Recently it was revealed that all sexual assaults involving rape in Oslo in the last five years were committed by “males of non-Western background.” The figures released by the police showed that in the five years between 2005 and 2010, there were 86 rapes, in which 83 of the perpetrators were described as having a “non-Western” appearance. The remaining three cases involved unknown attackers, but, given the identity of the other 83 attackers, it would be reasonable to assume that they, too, were non-Whites.

The women attacked were, of course, overwhelmingly Norwegian.

At the beginning of 2010, 151 000 persons or 3.1 per cent of the Norwegian population had a refugee background, with Iraqis (19,768) and Somalis (17,665) forming the largest groups. Of course, no one is surprised anymore that a remote, historically White country like Norway should now have a burgeoning non-White population. The CIA Factbook figure based on a 2007 estimate put the total non-White population at only 2 percent, so the latest figure marks an alarming rise.

On the Norwegian TV news report that mentioned the rapes, one of the victims, a young blonde girl mentioned that her attacker was a man of Pakistani origin who claimed he had the right to do exactly as he wanted to a woman, “because that is how it was in his religion.”

So, how does such an unnatural situation arise, where a supposedly democratic country allows its young women to be raped by an imported population that has no connection and no cultural affinity with the host country?

To understand this aberration we have look deep into the problem of our so-called “democracy” and how we are represented by our leaders. Whether we have ever passed through an actual period of true democracy (something that could be defined as a period when the government actually did more or less what the people wanted), it is clear that we are now living in a post-democratic world, where governments find ways to impose policies, such as refugee policies, mass immigration, rising taxation, the end of the capital punishment, gay marriage, massive overseas aid, and wars that the vast majority of people, even in their mass media-brainwashed state, simply disagree with.

In most modern Western states, democracy has been subverted by the false dichotomies of mainstream party politics and a compliant mass media that imposes cultural taboos on political discourses that challenge the status quo.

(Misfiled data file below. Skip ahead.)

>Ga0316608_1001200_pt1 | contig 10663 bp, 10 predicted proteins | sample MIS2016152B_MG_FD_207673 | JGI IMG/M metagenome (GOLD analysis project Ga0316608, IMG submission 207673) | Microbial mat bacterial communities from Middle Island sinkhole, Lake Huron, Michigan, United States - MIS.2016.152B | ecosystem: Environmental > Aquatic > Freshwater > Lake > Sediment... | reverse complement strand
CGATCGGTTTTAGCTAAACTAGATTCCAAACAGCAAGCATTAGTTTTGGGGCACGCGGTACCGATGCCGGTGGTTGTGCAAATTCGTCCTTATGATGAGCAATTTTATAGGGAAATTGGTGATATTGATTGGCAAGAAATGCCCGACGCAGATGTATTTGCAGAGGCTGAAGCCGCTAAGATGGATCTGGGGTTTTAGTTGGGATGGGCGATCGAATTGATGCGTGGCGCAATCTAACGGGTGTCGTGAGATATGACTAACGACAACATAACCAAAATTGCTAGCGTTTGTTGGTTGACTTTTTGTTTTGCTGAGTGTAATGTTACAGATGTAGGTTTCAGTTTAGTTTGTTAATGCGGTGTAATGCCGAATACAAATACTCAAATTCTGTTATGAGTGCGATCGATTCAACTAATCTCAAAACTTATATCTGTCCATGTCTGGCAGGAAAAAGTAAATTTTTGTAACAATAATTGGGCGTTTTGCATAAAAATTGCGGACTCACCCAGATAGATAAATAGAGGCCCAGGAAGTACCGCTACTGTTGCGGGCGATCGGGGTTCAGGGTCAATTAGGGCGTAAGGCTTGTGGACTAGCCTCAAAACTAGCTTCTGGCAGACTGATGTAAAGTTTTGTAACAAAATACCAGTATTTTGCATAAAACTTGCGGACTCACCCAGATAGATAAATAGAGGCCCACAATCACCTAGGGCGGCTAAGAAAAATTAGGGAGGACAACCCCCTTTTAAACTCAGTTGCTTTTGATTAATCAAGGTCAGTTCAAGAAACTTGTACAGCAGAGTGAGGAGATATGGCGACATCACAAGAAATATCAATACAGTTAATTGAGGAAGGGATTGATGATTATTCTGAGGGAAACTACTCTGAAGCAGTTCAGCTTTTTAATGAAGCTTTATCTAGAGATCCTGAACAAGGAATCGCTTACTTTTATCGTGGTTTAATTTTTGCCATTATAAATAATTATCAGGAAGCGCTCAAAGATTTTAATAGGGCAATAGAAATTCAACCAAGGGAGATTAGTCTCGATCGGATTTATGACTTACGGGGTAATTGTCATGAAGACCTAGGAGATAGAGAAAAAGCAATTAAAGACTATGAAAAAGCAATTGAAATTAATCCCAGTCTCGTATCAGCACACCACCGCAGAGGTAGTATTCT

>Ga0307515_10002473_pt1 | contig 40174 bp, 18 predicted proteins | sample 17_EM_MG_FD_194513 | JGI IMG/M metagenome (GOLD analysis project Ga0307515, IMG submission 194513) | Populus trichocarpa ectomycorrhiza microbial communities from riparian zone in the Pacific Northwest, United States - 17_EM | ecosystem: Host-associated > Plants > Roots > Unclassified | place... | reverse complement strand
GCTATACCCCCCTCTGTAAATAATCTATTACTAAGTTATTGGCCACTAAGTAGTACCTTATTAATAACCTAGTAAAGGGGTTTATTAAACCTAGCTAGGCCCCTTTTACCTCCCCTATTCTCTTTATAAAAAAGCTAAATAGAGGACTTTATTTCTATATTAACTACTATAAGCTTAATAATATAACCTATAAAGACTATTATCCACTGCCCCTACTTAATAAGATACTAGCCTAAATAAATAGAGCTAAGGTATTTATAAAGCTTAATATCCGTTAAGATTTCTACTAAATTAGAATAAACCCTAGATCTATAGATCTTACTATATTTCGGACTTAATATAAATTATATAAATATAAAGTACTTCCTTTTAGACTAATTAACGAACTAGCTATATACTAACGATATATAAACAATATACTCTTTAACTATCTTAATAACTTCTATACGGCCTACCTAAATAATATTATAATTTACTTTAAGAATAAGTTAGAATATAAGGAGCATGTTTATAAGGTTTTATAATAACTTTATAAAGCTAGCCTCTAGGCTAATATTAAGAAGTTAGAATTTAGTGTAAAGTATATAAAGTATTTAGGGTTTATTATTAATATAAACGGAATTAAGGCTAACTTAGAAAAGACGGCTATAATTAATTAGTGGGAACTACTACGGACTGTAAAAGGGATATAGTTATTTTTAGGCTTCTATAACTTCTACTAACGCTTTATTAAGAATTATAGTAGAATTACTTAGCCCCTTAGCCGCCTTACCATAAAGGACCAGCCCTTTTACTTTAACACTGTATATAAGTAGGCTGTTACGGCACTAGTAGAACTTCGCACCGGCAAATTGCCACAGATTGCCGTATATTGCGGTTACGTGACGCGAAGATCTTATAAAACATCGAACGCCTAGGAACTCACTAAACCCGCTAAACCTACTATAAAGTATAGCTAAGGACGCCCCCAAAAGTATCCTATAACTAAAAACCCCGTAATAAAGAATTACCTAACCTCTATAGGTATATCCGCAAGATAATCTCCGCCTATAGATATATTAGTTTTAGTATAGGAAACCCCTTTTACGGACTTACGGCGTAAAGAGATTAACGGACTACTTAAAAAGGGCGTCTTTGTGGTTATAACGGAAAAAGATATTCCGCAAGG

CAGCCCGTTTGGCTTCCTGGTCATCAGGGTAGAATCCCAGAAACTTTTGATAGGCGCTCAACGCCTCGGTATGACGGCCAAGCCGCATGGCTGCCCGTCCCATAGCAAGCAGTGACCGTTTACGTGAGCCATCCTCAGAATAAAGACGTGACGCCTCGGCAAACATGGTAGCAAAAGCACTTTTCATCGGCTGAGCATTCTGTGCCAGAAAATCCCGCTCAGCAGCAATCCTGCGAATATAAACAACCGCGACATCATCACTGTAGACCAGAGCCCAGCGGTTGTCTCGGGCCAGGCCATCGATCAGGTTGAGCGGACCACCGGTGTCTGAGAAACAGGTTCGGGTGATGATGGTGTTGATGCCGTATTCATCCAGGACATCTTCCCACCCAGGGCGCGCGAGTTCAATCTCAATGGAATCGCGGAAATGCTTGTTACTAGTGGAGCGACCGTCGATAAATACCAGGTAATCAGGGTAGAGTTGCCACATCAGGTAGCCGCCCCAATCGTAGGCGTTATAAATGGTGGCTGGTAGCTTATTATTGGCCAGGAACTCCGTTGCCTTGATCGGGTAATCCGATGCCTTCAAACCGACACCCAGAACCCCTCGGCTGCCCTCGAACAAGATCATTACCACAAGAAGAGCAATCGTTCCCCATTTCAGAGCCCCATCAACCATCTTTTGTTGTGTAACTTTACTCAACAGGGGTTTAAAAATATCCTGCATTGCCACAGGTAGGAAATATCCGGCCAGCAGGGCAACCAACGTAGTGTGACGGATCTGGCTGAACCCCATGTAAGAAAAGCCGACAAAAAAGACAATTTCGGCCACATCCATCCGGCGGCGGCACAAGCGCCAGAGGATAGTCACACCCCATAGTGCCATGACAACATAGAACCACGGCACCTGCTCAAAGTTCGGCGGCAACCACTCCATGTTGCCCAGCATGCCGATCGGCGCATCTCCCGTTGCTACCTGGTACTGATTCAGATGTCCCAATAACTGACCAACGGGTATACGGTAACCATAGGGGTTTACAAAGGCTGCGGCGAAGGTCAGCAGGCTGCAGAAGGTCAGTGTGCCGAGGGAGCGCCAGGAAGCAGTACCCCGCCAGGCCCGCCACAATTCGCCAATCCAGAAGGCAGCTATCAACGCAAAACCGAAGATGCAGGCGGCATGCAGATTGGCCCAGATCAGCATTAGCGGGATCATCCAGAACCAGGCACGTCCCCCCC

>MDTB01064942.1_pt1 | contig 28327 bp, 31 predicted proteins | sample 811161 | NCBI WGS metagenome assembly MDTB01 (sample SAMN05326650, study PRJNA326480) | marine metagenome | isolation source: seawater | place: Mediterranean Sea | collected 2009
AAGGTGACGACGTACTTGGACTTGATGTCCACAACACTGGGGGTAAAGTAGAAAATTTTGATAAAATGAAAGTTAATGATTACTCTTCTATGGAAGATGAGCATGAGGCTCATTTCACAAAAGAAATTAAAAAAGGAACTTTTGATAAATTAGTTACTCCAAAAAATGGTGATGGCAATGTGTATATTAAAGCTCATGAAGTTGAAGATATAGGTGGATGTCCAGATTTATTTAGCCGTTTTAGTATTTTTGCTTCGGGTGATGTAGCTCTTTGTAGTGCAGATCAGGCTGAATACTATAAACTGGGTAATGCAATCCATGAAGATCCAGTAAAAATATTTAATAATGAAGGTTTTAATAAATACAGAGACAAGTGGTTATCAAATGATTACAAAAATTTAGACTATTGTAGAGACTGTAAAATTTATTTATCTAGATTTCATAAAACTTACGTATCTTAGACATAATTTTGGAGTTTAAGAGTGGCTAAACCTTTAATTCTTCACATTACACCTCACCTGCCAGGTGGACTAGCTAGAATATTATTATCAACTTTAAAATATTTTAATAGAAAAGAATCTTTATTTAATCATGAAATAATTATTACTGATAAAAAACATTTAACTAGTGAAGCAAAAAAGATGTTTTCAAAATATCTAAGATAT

The distant past was also characterized by a lack of direct democracy. In its place, they had a range of rights and relationships between the different classes and the ruling elite; these were later formulated by the political theorists of the 17th and 18th century into the concept of the Social Contract. This was the idea that sovereignty and the power of government was based on some quid pro quo between rulers and ruled: loyalty in return for security and the maintenance of certain rights, for example.

In pre-democratic states, the social contract between ruler and ruled represented a kind of indirect or “shadow democracy,” with an unelected government supposedly doing what the people perceived was in its best interests. As long as kings and oligarchies fulfilled their end of the bargain, there was no need for something as troublesome and messy as real democracy, which might involve revolution, rebellion, and the occasional beheading.

Having stifled direct democracy in a number of ways, the modern post-democratic state also has recourse to certain social contracts in order to achieve the compliance of the ruled. This state effectively mirrors the old pre-democratic state, in that the political elites of both seek to maintain their power through a range of “social contracts” or “understandings” with the public, rather than allowing the masses to get too mixed up in the day-to-day running of things. It is this indirect way of referencing the popular will that has created the terrible situation in Norway. This is a particularly clear-cut example of the dysfunctional way the social contract operates in a modern post-democratic Western society.

Whatever the motivations behind it, the idea of allowing Third World refugees into a modern Western country is predicated on certain ideas that the rulers get the ruled to agree to in some way. These form the basis of the contract.